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Perot Takes Gadfly Act to Talk Radio : Broadcasting: He says there's no personal political ambition behind 'Listening to America,' which dishes up politics, current events and business and financial advice.


Not so long ago, Ross Perot was jousting in the same arena as Bill Clinton and George Bush. These days, the Texas billionaire is tackling a new challenge that puts him in the same ring as Rush Limbaugh and Paul Harvey.

The folksy-sounding Perot is now the host of his own syndicated call-in radio talk show, "Listening to America," heard locally on KABC-AM (790) and on more than 100 other stations across the country.

The hourlong program covers politics, social issues and current events, and also dishes out business and financial advice from the man who created an industry with his computer-services business, Electronic Data Systems Inc.

The show is an outgrowth of the 1992 presidential campaign, in which independent candidate Perot attracted 20% of the vote. "There's a tremendous clamor for me to communicate to the American public, so we responded to it," he explained during a recent interview at a Beverly Hills hotel, before Tuesday's elections, in which his endorsements in New York and Texas brought mixed results.

Radio was not his first choice, however. Perot said he would have preferred to continue buying network television time, as he did during the campaign, but that "all three networks shut us down." He rejected cable television because only about 63% of Americans are subscribers.

"Radio serves two functions," Perot, 64, said. "Certainly, most people have radios, whether they have televisions or not. More importantly, in radio it's easier to give people a voice because you have more time. On television, the time's so valuable (that) everything just gets sound bites. . . . In retrospect, this is a better alternative."

"Listening to America" began Oct. 9 but was picked up here only last week.

"We found a slot for him only because we thought he'd attract a whole lot of attention," said KABC general manager George Green. "I happen to be a big Ross Perot fan, primarily because of his posture relative to the debt of the nation and deficit spending . . . but it was strictly a business decision. He does have a lot of fans still, in spite of the fact that he may have lost a lot. He's still respected by both the Administration and the opposition. I like his mouth. I like the fact that he doesn't use fancy language. I think it's going to be an audience-grabber. And if he's not, we will dump it."

And, Green said, "if it turns out that he's using this radio station as a platform for running for President again, it'll be a short association."

Perot said that Green need not worry. Asked if his radio show will serve to keep his name in the public's mind for a future presidential bid, Perot became testy.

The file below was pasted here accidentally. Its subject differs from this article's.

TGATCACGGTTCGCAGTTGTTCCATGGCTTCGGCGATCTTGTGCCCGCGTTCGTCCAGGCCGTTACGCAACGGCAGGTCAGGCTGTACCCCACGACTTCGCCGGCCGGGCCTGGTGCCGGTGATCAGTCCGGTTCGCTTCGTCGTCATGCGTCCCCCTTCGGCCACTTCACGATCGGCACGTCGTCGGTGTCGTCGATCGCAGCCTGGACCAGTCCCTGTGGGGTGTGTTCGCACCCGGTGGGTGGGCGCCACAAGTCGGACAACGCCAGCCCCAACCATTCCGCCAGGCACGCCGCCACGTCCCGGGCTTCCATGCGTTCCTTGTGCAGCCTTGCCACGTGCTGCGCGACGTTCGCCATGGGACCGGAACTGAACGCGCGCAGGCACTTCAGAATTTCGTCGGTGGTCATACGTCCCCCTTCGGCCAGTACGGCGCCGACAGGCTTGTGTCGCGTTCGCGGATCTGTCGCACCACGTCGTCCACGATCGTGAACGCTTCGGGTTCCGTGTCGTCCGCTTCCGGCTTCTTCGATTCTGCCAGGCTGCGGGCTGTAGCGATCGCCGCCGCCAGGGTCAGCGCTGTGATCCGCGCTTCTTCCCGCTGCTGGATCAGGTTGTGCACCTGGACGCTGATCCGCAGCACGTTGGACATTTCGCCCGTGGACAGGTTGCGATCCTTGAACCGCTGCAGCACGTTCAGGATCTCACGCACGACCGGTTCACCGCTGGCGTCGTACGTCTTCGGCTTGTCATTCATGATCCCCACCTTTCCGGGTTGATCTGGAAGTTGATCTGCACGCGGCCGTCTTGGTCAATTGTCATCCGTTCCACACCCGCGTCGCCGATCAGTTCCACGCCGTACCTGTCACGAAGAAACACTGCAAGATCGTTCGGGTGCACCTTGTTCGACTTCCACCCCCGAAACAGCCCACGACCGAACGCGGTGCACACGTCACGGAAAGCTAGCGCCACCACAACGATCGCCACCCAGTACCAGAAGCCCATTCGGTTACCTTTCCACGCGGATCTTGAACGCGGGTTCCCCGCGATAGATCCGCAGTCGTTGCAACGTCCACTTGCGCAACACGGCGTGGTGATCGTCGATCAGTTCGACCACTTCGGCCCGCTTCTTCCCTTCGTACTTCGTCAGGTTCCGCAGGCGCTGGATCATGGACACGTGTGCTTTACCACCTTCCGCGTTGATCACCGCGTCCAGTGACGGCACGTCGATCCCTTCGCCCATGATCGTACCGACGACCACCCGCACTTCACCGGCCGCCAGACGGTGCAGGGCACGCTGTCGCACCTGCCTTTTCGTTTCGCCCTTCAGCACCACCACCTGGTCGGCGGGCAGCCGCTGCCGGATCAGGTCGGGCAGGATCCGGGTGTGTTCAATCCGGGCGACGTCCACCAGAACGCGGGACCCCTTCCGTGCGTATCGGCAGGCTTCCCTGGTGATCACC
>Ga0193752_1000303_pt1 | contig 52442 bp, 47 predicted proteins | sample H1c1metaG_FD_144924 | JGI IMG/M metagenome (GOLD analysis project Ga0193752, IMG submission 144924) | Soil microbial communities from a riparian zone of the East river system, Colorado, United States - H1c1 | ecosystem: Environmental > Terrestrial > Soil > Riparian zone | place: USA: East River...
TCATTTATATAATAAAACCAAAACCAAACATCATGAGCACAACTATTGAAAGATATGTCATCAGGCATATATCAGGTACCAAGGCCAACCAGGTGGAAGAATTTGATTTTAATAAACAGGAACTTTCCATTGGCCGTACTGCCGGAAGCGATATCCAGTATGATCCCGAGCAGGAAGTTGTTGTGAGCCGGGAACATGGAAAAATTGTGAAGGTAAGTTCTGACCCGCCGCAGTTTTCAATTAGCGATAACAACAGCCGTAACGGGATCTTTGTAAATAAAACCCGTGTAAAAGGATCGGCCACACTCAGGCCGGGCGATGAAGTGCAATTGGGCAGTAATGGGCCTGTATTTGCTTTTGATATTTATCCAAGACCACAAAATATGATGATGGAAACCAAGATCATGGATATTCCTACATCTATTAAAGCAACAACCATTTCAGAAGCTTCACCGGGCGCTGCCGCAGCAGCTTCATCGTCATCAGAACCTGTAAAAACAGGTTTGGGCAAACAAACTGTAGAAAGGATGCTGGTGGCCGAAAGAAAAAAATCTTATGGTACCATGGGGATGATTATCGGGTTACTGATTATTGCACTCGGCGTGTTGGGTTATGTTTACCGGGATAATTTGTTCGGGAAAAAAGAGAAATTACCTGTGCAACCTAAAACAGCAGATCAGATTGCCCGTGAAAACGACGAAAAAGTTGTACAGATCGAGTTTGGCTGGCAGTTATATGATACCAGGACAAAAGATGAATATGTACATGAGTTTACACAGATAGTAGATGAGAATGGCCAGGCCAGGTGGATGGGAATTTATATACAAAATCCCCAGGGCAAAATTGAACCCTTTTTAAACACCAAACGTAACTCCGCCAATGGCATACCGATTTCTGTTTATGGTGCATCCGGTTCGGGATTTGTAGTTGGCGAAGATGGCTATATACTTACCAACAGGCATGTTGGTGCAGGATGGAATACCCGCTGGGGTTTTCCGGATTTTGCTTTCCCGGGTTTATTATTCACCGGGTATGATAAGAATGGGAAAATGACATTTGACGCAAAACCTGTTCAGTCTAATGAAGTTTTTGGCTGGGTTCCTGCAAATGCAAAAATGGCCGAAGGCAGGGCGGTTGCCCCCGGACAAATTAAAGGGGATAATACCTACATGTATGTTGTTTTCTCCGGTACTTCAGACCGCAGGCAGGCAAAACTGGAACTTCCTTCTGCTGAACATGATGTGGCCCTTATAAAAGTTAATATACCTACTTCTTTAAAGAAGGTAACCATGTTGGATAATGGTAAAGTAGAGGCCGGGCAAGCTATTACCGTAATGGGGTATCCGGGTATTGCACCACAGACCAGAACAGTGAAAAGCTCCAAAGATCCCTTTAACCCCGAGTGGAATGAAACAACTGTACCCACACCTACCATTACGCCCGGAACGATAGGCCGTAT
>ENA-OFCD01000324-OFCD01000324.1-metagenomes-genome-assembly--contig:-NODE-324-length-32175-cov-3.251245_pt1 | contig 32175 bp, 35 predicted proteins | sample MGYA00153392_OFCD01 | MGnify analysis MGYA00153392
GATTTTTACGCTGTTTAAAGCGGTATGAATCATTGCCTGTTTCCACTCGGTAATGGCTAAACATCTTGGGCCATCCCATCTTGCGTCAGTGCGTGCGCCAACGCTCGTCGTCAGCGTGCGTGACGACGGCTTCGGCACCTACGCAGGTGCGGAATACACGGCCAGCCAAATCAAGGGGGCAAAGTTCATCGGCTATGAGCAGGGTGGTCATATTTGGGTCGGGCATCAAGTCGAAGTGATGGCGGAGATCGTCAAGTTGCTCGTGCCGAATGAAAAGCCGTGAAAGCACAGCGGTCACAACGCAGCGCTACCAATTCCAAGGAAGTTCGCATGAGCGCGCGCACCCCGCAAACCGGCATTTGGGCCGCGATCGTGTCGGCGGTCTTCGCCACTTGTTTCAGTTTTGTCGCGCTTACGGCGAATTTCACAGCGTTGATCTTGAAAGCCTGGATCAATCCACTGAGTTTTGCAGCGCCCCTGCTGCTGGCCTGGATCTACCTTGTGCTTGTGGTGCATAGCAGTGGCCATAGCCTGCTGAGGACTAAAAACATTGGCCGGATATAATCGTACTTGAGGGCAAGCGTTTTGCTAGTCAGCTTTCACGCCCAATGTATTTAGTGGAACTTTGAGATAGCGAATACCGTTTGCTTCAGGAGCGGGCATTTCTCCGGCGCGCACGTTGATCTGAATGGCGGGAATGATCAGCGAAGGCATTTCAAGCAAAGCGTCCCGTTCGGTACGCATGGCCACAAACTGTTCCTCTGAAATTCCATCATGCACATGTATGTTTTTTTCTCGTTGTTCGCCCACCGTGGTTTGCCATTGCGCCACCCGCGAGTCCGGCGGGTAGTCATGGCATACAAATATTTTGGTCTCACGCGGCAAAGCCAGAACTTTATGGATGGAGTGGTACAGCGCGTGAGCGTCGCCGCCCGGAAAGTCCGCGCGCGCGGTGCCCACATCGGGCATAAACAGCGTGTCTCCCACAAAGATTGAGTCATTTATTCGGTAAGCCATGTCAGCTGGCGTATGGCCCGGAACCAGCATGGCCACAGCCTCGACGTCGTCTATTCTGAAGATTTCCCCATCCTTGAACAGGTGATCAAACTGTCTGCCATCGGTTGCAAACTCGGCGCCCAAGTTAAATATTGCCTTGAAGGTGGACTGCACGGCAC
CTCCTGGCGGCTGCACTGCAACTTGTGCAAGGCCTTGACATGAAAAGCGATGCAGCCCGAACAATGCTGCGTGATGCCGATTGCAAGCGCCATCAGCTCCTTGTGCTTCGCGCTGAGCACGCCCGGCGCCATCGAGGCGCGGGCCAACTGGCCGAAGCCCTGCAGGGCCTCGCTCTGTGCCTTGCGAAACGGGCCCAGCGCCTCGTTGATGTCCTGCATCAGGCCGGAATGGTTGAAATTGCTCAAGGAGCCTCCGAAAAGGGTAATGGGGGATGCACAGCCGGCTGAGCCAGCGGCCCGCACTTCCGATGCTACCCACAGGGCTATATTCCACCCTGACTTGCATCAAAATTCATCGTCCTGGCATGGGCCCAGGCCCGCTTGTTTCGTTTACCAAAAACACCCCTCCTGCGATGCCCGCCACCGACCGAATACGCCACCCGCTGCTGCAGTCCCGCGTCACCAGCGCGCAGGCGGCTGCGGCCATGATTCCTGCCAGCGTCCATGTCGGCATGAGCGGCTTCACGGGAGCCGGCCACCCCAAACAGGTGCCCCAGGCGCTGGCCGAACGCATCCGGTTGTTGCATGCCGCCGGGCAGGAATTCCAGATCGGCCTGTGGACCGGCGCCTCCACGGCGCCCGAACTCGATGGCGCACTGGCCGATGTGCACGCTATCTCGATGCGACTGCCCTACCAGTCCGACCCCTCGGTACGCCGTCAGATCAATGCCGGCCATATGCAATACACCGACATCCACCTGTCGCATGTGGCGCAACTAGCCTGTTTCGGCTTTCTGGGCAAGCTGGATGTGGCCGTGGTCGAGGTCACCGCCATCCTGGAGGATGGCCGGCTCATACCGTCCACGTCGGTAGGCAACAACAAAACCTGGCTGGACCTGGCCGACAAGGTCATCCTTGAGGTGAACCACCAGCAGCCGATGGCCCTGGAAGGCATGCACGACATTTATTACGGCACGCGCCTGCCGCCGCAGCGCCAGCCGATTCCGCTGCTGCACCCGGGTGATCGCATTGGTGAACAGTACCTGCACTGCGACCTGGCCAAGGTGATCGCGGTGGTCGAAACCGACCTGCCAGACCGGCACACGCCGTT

"No! That's your question, that's not mine," he snapped. "I get so tired of hearing that question. I never wanted to pursue a political career. I don't have any goals as far as personal politics. I'm probably the luckiest person alive in this country--from the time I was born up until today. Whatever I can do to help solve these problems, I'll do. But not to achieve any personal goal for me."

He said he believes in the two-party system (although he endorsed a third-party candidate in the New York gubernatorial campaign) but that if it fails, he'll spearhead a move to create a third party--predicting it would take five to 10 years to get one up and running. Even with that, though, he said, he has no plans to throw his hat in the ring.

"In that third party, there could be 50 people better than me to run," Perot said.

The country-style modesty extends to his new radio job.

Though his show--which originates from KRLD-AM in Dallas--is longer and more interactive than the commentaries of veteran radio broadcaster Paul Harvey, Perot prefers Harvey's style--and that of CBS commentator Charles Osgood--to the more combative approach of Limbaugh or raunchmeister Howard Stern.

"I would prefer you not put me in a category with Howard Stern," he said. "Believe me, I'm no Paul Harvey or Osgood, but the listeners have expressed interest."

He hopes, he says, to empower listeners through his show to challenge big government.

"I want to give people a sense that they have to (change things)," Perot said. "If you leave it to the special interests in Washington, you'll have no say. If you want it fixed for your children and grandchildren, you're going to have to fix it. . . . So we'll keep focusing on truth in government. Every Sunday night we'll say: 'Here are the questions. Here are the answers.' "

* "Listening to America" airs Sundays at 9 p.m. on KABC-AM (790).

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